On Kickstarter

I really like kickstarter. I’m not exactly sure why, but I just want to back every project on there. Of course, the product is a big part of it. The projects I’ve backed are the ones I get a product I want and can use, but I’d probably be less inclined if it was already for sale. They’re a plenty of iPad styluses (styli?) out there, and I’ve bought zero, yet I’ve already backed two on kickstarter. I think it’s more the feeling that you’re a part of this undertaking. You’re not only getting something, but you’re also making something. If you didn’t back the project, it might not happen. In a small way, you’re part of the reason for it’s existence. You get to play angel investor or philanthropist.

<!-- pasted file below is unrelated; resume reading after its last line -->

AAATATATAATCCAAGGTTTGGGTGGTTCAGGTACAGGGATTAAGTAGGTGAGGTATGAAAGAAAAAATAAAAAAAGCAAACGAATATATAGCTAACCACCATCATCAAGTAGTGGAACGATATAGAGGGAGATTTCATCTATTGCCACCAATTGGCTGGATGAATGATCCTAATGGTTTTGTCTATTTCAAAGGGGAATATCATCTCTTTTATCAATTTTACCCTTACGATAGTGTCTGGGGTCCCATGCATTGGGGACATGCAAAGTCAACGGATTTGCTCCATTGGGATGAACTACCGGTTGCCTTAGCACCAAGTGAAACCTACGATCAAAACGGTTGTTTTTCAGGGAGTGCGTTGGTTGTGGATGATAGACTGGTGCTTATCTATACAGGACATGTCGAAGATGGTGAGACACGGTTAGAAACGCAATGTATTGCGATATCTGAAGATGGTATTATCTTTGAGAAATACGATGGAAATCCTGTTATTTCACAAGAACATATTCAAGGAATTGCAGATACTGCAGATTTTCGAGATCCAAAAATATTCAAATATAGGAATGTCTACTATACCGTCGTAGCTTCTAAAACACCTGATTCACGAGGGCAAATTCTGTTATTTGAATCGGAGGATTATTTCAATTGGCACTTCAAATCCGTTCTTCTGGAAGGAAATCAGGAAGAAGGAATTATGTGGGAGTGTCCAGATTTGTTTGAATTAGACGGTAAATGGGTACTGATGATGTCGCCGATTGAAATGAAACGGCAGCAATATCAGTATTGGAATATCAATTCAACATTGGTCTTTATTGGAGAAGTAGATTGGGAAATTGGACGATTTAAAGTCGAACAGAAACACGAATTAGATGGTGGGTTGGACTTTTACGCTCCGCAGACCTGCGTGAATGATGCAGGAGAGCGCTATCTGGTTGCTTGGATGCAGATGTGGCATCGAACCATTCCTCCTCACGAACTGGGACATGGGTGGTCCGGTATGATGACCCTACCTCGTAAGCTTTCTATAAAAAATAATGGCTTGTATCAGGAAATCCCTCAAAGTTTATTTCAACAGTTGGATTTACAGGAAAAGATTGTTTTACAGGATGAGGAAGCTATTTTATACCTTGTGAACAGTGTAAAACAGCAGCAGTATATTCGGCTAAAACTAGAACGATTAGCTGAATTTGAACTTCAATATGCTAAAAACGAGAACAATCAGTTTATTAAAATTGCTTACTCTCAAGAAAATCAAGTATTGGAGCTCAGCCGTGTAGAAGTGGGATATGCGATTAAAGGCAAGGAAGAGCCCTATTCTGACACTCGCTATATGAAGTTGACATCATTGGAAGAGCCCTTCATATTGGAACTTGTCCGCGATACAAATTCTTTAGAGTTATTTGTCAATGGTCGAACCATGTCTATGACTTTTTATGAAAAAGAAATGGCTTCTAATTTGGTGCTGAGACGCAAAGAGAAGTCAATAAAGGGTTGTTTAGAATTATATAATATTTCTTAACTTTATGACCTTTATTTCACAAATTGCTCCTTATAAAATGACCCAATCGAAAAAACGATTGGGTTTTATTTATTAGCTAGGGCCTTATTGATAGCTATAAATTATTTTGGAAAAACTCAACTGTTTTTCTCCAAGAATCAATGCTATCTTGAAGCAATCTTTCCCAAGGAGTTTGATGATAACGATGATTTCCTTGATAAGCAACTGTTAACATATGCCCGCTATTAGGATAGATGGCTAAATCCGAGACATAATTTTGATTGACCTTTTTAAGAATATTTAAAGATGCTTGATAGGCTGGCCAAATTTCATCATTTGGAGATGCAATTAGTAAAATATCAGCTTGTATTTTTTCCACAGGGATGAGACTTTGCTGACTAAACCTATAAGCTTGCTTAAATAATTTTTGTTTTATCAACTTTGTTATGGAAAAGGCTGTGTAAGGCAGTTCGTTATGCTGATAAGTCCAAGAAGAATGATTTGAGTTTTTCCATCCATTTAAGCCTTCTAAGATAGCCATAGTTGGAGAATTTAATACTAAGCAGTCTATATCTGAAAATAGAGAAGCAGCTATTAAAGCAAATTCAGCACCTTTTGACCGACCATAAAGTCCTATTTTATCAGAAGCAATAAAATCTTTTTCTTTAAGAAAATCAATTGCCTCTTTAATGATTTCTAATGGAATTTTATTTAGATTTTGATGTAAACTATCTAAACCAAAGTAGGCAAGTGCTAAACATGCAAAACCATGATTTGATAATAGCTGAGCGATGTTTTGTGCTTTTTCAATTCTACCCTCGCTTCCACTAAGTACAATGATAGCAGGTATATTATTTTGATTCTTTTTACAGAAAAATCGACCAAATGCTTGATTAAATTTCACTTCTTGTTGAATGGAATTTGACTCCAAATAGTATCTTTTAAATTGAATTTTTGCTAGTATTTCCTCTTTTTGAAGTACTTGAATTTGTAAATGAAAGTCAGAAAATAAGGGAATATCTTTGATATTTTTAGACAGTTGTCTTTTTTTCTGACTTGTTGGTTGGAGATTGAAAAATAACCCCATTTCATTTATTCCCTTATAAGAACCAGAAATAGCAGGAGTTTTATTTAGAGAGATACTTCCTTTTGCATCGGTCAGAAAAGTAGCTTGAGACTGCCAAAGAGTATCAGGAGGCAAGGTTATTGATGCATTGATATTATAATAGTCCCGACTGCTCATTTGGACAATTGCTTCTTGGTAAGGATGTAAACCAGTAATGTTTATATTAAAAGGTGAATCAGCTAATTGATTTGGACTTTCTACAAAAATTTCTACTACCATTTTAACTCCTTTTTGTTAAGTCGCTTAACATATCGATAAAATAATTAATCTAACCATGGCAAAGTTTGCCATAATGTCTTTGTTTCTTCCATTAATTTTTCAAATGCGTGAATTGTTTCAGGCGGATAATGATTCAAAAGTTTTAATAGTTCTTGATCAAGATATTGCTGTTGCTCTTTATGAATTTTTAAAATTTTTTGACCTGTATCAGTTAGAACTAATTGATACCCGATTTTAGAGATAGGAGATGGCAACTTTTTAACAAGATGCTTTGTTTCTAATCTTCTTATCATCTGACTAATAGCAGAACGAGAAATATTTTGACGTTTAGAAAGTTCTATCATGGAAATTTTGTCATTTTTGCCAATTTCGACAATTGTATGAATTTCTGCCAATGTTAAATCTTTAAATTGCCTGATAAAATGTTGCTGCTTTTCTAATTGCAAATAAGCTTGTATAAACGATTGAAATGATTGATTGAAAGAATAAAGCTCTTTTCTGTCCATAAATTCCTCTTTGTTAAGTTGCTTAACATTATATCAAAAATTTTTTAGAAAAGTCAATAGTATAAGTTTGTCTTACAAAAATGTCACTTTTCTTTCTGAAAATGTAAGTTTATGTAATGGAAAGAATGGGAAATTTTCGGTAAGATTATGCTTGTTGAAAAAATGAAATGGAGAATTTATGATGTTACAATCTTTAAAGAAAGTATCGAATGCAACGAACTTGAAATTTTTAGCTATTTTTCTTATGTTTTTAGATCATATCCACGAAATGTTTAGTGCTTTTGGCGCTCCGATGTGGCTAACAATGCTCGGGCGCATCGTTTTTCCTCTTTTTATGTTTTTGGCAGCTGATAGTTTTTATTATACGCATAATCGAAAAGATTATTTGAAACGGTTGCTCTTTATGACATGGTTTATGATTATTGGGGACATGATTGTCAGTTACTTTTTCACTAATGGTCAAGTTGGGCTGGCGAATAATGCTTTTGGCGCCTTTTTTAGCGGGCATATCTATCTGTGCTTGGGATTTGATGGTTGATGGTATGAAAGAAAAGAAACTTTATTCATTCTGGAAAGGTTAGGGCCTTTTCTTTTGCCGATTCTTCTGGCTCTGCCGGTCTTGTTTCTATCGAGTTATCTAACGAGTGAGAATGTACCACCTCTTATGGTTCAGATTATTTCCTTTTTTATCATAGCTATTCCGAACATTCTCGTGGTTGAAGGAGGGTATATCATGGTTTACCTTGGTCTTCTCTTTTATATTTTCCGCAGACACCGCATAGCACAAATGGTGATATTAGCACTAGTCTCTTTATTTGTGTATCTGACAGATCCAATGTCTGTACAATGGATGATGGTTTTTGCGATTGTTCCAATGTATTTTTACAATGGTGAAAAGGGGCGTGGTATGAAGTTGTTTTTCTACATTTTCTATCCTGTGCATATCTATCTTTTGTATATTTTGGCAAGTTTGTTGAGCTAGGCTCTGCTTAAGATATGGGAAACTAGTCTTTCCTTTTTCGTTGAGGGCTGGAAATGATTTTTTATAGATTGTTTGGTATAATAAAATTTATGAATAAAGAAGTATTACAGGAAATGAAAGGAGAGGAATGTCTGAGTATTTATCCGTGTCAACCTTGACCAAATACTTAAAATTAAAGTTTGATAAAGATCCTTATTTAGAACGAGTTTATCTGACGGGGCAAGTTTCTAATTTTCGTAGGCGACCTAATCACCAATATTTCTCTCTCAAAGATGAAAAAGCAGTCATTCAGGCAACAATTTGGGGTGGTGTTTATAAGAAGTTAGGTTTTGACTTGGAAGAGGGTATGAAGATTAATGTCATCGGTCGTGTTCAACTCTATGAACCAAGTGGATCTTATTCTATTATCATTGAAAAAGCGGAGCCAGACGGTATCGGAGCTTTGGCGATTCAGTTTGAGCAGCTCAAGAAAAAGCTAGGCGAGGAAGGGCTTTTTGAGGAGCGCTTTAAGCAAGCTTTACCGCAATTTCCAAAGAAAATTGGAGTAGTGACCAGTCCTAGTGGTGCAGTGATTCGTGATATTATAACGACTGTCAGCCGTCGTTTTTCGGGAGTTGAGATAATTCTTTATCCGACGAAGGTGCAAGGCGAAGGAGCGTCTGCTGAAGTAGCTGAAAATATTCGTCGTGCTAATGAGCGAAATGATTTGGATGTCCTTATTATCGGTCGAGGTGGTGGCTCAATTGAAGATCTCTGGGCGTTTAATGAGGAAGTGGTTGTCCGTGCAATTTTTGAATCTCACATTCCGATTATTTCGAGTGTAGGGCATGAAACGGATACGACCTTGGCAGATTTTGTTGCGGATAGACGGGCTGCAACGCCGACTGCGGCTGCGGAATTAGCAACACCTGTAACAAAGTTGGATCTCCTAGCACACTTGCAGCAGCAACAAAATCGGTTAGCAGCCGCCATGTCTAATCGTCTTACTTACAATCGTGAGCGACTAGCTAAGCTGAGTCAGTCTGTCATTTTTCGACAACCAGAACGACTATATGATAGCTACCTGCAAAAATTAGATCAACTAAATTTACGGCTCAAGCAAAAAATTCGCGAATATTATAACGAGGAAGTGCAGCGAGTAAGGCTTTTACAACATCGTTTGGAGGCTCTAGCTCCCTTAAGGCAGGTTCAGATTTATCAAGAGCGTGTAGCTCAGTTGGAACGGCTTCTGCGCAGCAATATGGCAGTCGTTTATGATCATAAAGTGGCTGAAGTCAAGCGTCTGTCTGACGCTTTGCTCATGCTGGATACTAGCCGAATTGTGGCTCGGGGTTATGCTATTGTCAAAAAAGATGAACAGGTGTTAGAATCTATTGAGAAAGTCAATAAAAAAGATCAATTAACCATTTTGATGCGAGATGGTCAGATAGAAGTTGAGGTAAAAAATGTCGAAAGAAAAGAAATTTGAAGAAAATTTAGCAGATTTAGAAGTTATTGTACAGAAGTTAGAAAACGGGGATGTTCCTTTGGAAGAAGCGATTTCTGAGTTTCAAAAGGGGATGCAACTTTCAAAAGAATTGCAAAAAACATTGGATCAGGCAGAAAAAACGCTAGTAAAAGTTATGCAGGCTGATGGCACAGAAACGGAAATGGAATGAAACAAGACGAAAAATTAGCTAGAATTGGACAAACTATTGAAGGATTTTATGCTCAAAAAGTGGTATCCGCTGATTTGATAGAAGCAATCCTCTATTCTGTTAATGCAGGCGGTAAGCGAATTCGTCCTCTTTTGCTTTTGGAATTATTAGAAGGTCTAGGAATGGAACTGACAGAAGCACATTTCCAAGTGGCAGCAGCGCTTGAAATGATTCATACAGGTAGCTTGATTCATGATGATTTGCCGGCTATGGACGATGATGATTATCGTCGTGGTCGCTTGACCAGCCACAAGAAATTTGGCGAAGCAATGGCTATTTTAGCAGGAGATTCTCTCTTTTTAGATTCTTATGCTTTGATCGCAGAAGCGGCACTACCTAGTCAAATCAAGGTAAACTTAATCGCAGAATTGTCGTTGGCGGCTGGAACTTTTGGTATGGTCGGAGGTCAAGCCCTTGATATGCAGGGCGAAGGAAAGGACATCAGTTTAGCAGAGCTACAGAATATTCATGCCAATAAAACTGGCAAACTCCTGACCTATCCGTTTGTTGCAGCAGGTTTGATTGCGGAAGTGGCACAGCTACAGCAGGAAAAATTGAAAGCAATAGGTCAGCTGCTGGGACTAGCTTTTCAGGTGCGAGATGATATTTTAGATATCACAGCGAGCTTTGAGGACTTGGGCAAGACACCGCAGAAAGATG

It’s also personal. If a big company was asking you to fund their next idea, you’d never go for it. But it’s usually one or a few people, asking you for help. They’re genuine (hopefully) and transparent about what they need and why they’re doing it. They’re telling you a story, and for some reason you want them to succeed.

Delayed Gratification

An interesting side effect of kickstarter is delayed gratification. Everything today is usually about right now. When I want something, I want download it, pick it up, or I want it Amazon primed to my house in two-days. But kickstarter is the opposite. It takes months. The product doesn’t even exist yet. There is a chance that it won’t ever exist. You may have to wait 30 days to see if there is a chance it will happen. Then, you wait months while it’s going through the various stage of production before it finally shipped to you. When you get it, you’ve all but forgotten about it. It’s like sending yourself a present in the future.